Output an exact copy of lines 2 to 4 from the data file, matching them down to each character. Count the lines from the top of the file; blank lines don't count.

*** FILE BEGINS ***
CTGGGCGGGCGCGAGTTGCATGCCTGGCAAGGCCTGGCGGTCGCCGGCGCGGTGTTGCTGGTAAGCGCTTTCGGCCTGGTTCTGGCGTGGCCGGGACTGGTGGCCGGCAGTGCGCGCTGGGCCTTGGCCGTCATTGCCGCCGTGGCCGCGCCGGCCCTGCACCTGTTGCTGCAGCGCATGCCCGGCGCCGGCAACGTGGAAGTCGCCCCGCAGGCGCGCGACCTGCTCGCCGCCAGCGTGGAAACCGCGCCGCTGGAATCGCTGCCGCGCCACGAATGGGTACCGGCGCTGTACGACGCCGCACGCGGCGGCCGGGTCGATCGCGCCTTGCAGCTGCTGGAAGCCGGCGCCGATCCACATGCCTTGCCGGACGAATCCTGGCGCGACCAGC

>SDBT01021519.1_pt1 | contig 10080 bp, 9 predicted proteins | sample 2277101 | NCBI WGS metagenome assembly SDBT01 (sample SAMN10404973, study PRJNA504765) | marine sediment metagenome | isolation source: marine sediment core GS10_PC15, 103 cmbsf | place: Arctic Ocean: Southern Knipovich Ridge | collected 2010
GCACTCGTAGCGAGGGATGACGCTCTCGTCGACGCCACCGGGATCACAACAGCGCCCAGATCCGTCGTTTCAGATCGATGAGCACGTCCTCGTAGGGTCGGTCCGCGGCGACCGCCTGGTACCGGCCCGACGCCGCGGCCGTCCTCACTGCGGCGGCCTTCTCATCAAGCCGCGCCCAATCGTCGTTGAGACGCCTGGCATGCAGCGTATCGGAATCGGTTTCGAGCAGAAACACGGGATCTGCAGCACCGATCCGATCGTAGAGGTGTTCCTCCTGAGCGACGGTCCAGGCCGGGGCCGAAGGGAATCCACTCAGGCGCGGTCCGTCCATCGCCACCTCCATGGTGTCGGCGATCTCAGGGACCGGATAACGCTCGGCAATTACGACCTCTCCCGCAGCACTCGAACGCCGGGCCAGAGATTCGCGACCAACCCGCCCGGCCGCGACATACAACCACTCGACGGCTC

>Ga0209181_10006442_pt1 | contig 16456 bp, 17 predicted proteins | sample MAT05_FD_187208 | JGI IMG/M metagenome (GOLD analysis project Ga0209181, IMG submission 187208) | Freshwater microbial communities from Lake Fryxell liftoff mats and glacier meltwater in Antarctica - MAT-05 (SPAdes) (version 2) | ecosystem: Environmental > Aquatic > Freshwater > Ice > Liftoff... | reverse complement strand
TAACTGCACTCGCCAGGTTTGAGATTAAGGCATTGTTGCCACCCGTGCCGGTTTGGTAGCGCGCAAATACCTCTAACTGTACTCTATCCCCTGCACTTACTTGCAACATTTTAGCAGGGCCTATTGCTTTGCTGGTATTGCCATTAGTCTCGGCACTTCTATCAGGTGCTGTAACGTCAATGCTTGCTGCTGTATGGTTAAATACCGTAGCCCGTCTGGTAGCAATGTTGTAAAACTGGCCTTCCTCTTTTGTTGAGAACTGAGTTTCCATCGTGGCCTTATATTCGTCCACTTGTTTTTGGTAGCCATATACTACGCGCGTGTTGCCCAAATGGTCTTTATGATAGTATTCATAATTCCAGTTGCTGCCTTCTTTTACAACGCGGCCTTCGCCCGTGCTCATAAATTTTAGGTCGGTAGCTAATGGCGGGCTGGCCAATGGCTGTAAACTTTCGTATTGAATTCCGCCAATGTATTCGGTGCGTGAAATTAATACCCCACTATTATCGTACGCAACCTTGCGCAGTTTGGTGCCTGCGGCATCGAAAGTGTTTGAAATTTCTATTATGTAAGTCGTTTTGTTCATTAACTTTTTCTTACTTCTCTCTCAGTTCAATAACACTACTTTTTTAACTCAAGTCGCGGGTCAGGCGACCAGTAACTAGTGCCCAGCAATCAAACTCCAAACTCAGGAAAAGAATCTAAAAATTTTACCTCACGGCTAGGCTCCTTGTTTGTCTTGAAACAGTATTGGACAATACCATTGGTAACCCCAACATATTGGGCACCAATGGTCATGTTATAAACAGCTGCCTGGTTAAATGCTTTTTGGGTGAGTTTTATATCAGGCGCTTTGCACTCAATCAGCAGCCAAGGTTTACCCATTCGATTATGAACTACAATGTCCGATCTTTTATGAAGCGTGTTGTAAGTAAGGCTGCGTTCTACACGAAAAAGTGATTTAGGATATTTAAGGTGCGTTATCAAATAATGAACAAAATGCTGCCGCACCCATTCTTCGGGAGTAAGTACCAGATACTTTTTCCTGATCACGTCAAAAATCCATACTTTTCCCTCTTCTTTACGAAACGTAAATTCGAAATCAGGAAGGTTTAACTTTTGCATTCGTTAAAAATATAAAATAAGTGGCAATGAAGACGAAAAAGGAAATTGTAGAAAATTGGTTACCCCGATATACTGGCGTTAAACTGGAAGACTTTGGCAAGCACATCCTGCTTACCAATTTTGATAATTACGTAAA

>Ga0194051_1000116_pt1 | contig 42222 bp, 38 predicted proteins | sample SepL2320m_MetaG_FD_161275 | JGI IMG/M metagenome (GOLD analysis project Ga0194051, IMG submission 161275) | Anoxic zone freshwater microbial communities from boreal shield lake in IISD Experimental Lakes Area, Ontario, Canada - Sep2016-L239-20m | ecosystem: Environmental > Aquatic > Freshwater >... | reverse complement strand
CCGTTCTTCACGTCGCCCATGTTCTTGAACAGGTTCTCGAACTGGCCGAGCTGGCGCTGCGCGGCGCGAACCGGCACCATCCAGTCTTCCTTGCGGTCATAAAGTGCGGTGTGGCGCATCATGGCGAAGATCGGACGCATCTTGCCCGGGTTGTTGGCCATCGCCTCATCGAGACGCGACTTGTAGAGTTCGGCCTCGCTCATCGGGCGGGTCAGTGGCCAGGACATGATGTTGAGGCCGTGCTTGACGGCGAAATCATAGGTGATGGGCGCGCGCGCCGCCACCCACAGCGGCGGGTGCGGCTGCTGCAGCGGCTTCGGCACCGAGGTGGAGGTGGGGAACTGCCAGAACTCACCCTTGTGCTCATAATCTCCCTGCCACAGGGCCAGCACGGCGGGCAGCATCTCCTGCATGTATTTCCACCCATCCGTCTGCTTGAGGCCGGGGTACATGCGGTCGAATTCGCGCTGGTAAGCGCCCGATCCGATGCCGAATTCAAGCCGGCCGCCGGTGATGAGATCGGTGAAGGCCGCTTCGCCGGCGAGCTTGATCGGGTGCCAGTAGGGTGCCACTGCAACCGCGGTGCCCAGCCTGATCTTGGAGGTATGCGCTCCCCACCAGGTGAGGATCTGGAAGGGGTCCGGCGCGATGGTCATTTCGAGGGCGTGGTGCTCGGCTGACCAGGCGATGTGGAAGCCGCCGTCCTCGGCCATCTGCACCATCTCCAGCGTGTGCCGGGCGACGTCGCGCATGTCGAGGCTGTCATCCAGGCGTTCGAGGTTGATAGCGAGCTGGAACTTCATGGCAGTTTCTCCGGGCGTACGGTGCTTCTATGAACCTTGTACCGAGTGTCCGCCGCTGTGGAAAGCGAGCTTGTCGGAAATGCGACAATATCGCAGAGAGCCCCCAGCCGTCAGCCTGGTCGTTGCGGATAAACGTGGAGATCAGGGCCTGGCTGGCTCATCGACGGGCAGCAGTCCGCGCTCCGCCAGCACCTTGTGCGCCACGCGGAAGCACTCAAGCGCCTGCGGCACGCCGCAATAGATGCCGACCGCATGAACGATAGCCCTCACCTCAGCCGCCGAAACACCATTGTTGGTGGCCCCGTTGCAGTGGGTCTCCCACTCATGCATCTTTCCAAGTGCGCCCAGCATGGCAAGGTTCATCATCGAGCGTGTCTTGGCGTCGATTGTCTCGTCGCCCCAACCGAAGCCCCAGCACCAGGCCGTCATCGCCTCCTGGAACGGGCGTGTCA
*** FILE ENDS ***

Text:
>SDBT01021519.1_pt1 | contig 10080 bp, 9 predicted proteins | sample 2277101 | NCBI WGS metagenome assembly SDBT01 (sample SAMN10404973, study PRJNA504765) | marine sediment metagenome | isolation source: marine sediment core GS10_PC15, 103 cmbsf | place: Arctic Ocean: Southern Knipovich Ridge | collected 2010
GCACTCGTAGCGAGGGATGACGCTCTCGTCGACGCCACCGGGATCACAACAGCGCCCAGATCCGTCGTTTCAGATCGATGAGCACGTCCTCGTAGGGTCGGTCCGCGGCGACCGCCTGGTACCGGCCCGACGCCGCGGCCGTCCTCACTGCGGCGGCCTTCTCATCAAGCCGCGCCCAATCGTCGTTGAGACGCCTGGCATGCAGCGTATCGGAATCGGTTTCGAGCAGAAACACGGGATCTGCAGCACCGATCCGATCGTAGAGGTGTTCCTCCTGAGCGACGGTCCAGGCCGGGGCCGAAGGGAATCCACTCAGGCGCGGTCCGTCCATCGCCACCTCCATGGTGTCGGCGATCTCAGGGACCGGATAACGCTCGGCAATTACGACCTCTCCCGCAGCACTCGAACGCCGGGCCAGAGATTCGCGACCAACCCGCCCGGCCGCGACATACAACCACTCGACGGCTC

>Ga0209181_10006442_pt1 | contig 16456 bp, 17 predicted proteins | sample MAT05_FD_187208 | JGI IMG/M metagenome (GOLD analysis project Ga0209181, IMG submission 187208) | Freshwater microbial communities from Lake Fryxell liftoff mats and glacier meltwater in Antarctica - MAT-05 (SPAdes) (version 2) | ecosystem: Environmental > Aquatic > Freshwater > Ice > Liftoff... | reverse complement strand